I alone have tried so many different treatments for my symptoms - from medications, to diets, to alternative therapies - remember the acupuncture? Nothing has worked for me. The frustration knowing you fail treatment is immeasurable. I've seen it in others with IBD also. I've watched them go through it from behind my computer as I monitor their progress through their own personal blogs, Instagram, and Facebook accounts. So many people with IBD are suffering and I hate it for them. I hate IBD and what it does to them, their bodies, their bank accounts, and their lives. Being a part of a clinical trial could potentially stop that. Crohn's and colitis could eventually be a thing of the past due to trials like these. What would that be like? Can you imagine?

TrialSpark currently has trials going on in New York City and Washington D.C. and you can checkout their Trial Finder HERE More trials in more areas will be added as additional patients show interest.

I know that I personally feel like the current healthcare system is failing me. I don't feel taken care of. I don't feel helped. I don't feel hopeful. As patients, TrialSpark is giving us a way to feel all of those things. Check it out, think about it, talk about it, and spread the word.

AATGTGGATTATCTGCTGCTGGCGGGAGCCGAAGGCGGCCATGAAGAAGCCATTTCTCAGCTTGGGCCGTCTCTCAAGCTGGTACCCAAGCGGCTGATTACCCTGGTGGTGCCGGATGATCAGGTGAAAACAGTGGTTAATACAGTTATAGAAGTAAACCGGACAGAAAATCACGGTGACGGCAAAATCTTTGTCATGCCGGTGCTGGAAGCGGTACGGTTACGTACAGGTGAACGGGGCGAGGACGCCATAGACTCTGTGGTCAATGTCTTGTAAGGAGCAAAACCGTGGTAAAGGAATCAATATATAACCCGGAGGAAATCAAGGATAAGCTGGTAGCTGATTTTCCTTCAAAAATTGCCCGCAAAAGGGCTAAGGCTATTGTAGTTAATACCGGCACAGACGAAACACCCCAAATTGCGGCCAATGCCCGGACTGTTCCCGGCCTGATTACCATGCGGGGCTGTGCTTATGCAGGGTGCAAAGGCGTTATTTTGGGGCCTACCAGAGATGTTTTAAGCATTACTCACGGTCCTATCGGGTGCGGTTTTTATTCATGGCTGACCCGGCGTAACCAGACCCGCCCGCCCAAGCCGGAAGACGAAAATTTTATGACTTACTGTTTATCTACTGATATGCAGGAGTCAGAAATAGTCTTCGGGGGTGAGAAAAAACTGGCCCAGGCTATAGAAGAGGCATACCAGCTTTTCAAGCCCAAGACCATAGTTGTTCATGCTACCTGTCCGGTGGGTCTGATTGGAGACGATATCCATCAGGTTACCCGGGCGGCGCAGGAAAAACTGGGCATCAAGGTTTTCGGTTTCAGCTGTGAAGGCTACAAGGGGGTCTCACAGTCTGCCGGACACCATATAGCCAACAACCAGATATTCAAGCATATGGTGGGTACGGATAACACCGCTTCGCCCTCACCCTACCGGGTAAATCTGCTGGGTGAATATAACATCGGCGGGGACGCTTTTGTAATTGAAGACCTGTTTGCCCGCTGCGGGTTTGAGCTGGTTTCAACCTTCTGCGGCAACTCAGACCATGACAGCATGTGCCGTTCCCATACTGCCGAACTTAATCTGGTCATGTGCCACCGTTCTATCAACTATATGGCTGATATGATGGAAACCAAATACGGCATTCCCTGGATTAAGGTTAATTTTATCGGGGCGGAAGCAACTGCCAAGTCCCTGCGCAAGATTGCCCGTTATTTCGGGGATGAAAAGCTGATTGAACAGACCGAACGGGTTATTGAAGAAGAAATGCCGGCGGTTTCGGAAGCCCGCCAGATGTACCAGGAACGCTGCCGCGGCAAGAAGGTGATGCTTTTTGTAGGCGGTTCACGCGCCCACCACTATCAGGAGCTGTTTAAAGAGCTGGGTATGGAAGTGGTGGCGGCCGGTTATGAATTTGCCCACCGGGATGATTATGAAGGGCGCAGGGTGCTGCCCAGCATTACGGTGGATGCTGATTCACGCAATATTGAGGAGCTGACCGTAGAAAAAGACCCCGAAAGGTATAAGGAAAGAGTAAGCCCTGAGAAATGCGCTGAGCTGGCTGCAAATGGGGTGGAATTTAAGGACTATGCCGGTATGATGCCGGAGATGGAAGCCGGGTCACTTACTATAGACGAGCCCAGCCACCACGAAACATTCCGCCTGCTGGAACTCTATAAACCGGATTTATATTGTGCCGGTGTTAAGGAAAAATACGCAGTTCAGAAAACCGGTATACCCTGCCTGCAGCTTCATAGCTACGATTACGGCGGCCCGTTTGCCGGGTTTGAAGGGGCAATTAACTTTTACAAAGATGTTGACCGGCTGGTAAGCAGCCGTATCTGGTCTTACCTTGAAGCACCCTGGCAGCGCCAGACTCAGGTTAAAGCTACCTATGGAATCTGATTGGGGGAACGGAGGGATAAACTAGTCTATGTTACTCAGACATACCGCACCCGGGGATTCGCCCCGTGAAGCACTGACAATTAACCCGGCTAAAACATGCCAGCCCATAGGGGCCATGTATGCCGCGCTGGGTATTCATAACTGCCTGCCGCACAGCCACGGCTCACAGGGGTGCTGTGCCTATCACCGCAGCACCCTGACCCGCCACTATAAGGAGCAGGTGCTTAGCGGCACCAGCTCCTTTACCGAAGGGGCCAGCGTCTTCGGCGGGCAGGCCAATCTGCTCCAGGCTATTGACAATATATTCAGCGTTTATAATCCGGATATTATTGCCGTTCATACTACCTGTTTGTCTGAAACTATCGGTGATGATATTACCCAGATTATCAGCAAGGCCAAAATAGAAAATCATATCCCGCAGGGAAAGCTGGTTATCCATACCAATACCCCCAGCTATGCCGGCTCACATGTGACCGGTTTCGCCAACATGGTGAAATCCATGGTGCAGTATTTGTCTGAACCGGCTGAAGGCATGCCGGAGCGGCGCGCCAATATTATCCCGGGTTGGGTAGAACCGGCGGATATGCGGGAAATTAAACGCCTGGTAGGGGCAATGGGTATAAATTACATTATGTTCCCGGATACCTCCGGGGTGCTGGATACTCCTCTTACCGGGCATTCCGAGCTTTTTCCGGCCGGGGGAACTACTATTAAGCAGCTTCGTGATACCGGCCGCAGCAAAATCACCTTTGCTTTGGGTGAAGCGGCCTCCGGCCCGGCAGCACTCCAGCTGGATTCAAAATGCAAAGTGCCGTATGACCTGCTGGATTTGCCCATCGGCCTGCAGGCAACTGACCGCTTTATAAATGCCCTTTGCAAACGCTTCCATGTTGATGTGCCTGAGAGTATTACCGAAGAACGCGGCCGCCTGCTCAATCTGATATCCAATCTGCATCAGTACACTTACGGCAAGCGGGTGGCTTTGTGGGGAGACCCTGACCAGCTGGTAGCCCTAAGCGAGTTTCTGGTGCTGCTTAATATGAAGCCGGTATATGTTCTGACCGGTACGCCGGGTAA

Wednesday, November 28, 2018

Let's Talk About Medical Marijuana

Let's just start here and get this out of the way...

Now that we have had a good laugh, allow me to explain that this is NOT what medical marijuana is all about.  It's not about getting stoned and losing touch with reality.  It's about relief from symptoms in a natural way that is non addictive and safe. It offers a chance to avoid, wean down, or get off of pharmaceutical medications altogether.  Medicines like opioids - you know the thing that is a huge epidemic crisis in this country.  Medical marijuana is safe and no one has ever needed Narcan because of using marijuana.   

There are many different forms of medical marijuana and many different ways to use it.  In Ohio, the only legal way to use marijuana is edibles, vaping, tinctures, or creams and oils.  You cannot legally just get a bunch of weed, roll a blunt and smoke it up.  Which I think is good.  And the majority of what chronic pain patients are looking for is relief, not a high, so they use products that have a higher CBD to THC ratio. (For more technical information on the differences between CBD and THC please go HERE and read this.) And then there is this handy little chart:

Recently, my cousin Jenn, who also has a great blog about chronic illness, wrote about her experience obtaining her medical marijuana card.  I encourage you to go to her site HERE for the whole post.  Meanwhile, here are some highlights that I think are great to be aware of. And a HUGE thank you to Jenn for writing this post.  It's well done, informative and vitally important to talk about.